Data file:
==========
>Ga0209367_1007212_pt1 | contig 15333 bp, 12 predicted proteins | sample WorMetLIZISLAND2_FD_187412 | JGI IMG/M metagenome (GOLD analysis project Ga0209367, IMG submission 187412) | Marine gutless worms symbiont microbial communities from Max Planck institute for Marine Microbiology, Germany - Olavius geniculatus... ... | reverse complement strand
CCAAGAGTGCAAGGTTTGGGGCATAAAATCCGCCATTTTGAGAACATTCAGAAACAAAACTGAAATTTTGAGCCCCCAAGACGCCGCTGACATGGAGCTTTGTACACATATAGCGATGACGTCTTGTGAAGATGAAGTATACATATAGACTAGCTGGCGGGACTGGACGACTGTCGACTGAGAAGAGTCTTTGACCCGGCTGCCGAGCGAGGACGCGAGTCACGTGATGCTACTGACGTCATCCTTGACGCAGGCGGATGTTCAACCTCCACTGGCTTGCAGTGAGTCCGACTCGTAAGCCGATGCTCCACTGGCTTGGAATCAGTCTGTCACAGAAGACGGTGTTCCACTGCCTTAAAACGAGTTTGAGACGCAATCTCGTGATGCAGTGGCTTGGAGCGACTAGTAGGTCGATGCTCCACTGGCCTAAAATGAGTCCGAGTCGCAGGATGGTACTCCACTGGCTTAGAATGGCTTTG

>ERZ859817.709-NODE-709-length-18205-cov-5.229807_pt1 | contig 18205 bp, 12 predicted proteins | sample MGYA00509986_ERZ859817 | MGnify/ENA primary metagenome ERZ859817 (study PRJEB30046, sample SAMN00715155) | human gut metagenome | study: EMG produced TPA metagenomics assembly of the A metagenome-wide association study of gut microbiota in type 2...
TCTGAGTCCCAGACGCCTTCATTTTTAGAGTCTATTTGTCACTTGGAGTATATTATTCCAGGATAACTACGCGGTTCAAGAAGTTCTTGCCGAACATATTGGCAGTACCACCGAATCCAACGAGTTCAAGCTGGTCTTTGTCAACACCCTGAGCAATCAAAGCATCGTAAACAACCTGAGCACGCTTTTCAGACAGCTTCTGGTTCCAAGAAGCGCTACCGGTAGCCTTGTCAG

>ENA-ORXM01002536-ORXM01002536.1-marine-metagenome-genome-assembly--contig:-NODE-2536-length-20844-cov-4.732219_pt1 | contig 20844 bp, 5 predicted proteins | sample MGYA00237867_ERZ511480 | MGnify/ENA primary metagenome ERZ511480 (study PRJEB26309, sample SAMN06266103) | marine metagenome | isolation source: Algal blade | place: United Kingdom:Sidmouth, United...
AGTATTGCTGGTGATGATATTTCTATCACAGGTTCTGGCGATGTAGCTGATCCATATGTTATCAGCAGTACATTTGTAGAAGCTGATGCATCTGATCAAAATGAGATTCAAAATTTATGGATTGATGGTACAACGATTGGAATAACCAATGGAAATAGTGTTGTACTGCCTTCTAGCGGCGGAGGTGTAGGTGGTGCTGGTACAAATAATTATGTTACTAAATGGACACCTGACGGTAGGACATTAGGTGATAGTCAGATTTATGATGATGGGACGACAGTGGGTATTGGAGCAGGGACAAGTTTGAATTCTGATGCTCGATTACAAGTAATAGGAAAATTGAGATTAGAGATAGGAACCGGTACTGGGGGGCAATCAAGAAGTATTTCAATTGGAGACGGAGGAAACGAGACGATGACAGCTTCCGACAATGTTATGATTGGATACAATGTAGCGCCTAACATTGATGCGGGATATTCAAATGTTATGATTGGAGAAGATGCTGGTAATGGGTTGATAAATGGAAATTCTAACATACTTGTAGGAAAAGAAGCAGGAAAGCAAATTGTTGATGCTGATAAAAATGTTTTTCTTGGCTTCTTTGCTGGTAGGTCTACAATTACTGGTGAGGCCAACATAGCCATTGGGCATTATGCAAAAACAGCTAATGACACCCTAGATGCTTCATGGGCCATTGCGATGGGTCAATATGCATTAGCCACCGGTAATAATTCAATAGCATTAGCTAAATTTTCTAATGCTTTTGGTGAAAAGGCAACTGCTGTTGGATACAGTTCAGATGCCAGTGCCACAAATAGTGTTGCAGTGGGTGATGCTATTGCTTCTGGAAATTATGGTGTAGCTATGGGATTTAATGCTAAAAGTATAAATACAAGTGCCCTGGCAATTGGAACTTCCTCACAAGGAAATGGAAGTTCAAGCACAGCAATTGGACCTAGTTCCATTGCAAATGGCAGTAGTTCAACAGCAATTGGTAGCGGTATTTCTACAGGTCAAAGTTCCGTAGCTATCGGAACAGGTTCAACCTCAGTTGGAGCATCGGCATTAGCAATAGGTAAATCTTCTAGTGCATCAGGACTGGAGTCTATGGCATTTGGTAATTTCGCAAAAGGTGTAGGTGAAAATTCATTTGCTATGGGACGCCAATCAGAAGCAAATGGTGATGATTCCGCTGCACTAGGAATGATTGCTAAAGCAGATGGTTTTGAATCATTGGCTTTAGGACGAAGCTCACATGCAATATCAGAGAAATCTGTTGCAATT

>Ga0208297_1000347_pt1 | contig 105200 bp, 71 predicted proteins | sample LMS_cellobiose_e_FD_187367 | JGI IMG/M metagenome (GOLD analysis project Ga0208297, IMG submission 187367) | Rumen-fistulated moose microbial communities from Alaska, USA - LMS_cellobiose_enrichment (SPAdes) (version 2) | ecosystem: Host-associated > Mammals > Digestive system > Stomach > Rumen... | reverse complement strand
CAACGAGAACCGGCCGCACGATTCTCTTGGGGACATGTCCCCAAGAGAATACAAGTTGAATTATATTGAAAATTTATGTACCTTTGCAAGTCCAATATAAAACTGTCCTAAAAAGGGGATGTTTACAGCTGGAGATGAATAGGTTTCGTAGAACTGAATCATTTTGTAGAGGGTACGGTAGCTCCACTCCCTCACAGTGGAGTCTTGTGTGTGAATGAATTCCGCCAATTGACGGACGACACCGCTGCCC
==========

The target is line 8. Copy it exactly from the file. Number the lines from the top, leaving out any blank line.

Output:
CAACGAGAACCGGCCGCACGATTCTCTTGGGGACATGTCCCCAAGAGAATACAAGTTGAATTATATTGAAAATTTATGTACCTTTGCAAGTCCAATATAAAACTGTCCTAAAAAGGGGATGTTTACAGCTGGAGATGAATAGGTTTCGTAGAACTGAATCATTTTGTAGAGGGTACGGTAGCTCCACTCCCTCACAGTGGAGTCTTGTGTGTGAATGAATTCCGCCAATTGACGGACGACACCGCTGCCC